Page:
Preparing for a Tsunami

Share this:

Last week, Indy writer Richard Simon provided an overview of tsunamis and what Newport Beach is doing to prepare for such a disaster. This week, Simon covers what to do when a tsunami strikes. To read part one, click here.

At the January 8 meeting of the Newport Beach Harbor Commission, Katie Eing, the emergency services coordinator for Newport Beach, reviewed the city’s tsunami action plan with the commission.

It’s a fairly comprehensive plan, much of which can be viewed in the Emergency Preparedness section of the city’s website at

The plan exists because of the potential for a tsunami caused by earthquakes, especially ones emanating from a subsea landslide zone.

Such a landslide zone exists off Palos Verdes, and Long Beach, and it could cause “the most troubling kind of tsunami,” opined Eing. It would be upon Newport’s shores in minutes.

According to Cal Tech’s Dr. Kate Hutton, “It takes a significant raising or lowering of the ocean floor to cause a tsunami. A possible exception would be a quake that triggered a subsea landslide, which could cause a tsunami. We haven’t seen an offshore tsunami in Southern California since historic times, but our written history is very short from a geologist’s point of view. It could still happen and probably will someday.”

Tsunami sign in Newport Beach
Tsunami sign in Newport Beach

In the 2002, the 33-page “Evaluation of Tsunami Risk to Southern California Coastal Cities” report, funded by FEMA and administered by the Earthquake Engineering Research Institute, noted that “…the deeper water and greater size of (a region called) the Santa Catalina uplift imply that large earthquakes on the Catalina fault would move larger volumes of sea water for greater distances than would large earthquakes along the Palos Verde fault zone.”

Even though Newport has not experienced significant wave effects from recent seismic upheavals – such as the mega-tsunami that virtually eradicated Fukushima, Japan, taking upwards of 16,000 lives – the city is preparing for “worse case scenarios,” Eing said.

“In the last 10 years, we’ve had four tsunami warnings,” she said. Despite the fact that some critics believe Newport is safe from catastrophic tsunamis, Eing said the city focuses on such possibilities because, “We want to save lives.”

In such projections, “50,000 residents would have to evacuate.” If time and conditions permit.

Another less talked about seismic result is something called a seiche, which is caused by passing seismic waves.

“This is usually on a much smaller scale than a tsunami,” Hutton explained, “but it still might cause damage to boats or marina facilities.”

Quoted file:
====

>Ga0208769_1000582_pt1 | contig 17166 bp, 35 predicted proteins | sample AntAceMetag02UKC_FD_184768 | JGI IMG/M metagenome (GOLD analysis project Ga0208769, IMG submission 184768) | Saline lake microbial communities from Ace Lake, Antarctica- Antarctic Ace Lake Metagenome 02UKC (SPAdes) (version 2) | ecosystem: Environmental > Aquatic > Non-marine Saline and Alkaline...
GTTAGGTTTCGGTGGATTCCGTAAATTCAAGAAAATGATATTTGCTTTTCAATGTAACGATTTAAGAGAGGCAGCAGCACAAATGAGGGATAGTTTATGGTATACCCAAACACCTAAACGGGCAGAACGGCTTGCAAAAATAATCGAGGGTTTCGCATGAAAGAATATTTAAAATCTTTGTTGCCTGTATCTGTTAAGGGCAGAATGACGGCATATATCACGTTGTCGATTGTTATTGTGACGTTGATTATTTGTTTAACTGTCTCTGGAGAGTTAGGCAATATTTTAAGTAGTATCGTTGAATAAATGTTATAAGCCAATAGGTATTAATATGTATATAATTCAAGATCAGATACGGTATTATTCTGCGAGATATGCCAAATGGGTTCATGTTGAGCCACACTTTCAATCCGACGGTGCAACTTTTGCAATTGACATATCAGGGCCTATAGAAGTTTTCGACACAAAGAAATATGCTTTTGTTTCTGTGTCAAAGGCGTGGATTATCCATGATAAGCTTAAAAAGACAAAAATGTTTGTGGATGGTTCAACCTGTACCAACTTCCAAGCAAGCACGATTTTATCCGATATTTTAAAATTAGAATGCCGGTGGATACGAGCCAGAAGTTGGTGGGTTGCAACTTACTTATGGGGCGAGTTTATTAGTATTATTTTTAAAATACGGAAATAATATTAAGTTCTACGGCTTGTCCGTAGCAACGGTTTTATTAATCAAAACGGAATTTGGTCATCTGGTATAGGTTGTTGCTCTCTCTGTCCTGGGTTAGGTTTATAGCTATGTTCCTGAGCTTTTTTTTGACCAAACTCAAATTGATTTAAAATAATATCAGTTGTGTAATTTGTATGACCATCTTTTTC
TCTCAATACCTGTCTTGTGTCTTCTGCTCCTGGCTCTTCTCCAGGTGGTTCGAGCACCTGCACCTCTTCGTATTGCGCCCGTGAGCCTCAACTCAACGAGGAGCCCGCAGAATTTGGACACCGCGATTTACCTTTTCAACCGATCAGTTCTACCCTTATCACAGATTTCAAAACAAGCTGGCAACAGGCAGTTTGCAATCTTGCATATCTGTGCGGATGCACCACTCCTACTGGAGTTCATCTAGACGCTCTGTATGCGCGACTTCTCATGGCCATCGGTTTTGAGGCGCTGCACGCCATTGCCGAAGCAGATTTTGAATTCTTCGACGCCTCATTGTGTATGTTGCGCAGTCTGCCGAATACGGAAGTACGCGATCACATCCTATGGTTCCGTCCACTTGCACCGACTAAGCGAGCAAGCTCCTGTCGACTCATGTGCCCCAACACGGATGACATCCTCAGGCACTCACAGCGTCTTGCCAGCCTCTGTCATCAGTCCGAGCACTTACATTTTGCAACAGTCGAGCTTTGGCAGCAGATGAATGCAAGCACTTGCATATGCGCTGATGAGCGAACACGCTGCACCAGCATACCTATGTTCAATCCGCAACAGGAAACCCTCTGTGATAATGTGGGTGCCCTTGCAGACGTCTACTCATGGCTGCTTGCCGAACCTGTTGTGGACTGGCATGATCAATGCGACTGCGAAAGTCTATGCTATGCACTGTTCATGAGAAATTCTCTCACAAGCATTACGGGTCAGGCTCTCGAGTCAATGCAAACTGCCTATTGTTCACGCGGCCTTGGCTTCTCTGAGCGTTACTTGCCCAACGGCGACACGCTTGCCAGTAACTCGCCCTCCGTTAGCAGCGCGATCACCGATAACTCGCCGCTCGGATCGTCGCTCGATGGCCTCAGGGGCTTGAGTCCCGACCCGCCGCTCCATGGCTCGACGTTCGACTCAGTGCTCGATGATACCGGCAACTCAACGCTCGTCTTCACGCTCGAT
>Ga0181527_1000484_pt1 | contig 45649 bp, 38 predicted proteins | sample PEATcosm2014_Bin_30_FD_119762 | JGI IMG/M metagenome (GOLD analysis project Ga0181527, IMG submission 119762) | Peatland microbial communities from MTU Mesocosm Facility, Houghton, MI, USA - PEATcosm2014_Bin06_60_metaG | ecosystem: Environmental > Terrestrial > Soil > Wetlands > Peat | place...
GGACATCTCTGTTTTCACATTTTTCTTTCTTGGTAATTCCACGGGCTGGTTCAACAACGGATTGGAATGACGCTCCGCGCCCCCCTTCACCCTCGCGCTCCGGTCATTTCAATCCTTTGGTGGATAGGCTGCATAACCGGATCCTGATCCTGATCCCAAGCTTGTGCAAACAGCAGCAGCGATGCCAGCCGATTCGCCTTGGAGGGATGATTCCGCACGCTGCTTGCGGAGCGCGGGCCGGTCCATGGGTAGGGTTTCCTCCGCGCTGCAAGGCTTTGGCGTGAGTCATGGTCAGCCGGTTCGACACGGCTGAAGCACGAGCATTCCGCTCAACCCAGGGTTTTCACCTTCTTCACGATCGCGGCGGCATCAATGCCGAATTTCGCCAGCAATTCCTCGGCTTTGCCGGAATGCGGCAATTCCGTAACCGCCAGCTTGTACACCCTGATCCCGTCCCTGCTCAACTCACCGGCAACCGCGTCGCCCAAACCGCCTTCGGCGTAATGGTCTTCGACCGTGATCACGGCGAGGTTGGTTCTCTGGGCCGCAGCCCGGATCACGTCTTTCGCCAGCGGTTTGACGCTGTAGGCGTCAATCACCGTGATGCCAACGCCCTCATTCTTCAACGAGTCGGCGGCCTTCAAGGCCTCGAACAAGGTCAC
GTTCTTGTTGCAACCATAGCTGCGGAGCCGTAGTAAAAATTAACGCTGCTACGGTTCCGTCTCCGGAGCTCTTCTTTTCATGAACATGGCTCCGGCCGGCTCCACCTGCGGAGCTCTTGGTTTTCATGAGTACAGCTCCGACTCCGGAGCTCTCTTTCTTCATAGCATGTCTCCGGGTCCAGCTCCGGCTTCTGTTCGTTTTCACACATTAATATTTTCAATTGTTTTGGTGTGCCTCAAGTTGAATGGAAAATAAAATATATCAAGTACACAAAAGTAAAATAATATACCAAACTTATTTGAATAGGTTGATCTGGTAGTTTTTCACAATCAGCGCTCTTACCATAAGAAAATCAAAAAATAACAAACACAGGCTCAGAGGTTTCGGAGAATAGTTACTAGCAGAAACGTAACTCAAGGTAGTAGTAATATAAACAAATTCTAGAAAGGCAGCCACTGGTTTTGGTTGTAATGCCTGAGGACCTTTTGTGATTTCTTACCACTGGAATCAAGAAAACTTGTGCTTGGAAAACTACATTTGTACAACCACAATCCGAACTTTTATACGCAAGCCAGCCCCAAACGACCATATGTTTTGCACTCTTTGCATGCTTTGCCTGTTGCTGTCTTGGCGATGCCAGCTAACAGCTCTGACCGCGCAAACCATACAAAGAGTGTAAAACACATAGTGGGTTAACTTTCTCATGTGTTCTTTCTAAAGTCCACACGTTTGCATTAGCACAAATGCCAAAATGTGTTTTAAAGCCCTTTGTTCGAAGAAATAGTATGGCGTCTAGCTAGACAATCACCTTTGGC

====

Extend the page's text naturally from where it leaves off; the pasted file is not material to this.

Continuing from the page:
There are more than 10,000 yachts of all sizes docked or moored in Newport Harbor.

A 2002 study by quake researchers stated, “…a large earthquake could create a huge tsunami in Southern California, in timescales of 2,000-5,000 years. When local fault ruptures are factored in, occurrence interval is on the order of 300-500 years.”

The city offers basic, albeit significant tsunami survival advice on its website.

Briefly, they stress:

·    When you hear or receive a tsunami warning, assume a dangerous wave is on the way and start heading inland. The city tests the emergency siren system at noon on the first Friday of every month.  Some citizens have complained that when the sirens are set off, they don’t hear them. That’s because, according to NBPD Chief Jay Johnson, “they’re tested at just a fraction of their full power.”

·    When you feel an earthquake, head for the high ground, for if you do feel strong shaking for eight seconds, the quake is less than 50 miles away – and its tidal wave can reach the coast in less than 15 minutes.

·    A tsunami is a series of waves, and waves can strike up to 45 minutes apart. A rising or ebbing fall of coastal waters may indicate a pending tsunami. Grab what you can, leave the danger zone.

·    All tsunamis are potentially dangerous, even though they may not damage every coastline they strike. But be assured, over time, all of California’s coastline will be struck.

·    Surfing tsunami waves is a recipe for severe injury and possibly death.

·    Pay attention to police, firemen and other first responders who are risking their lives on scene to save yours. They may even go house-to-house to alert residents. However, at some point, Chief Johnson said, “The incident commander decides when to pull out police and firemen” in order to save their lives.

“I want the public to know that time is of the essence; it’s critical to pay attention to what officers say and what they tell you to do,” Chief Johnson said. By not obeying commands, nonresponsive citizens will “put my people, and others, at risk.”

Authorities all agree that the best defense against the inevitability of tsunami is education.   Learn all you can about this great force. The Boy Scout motto says it best: Be Prepared.  And the United States Coast Guard adage, Semper Paratus, bolsters that: Always Ready.

For more information, visit the city’s Disaster Preparedness section of its website at  

Contact the writer at [email protected].

Share this: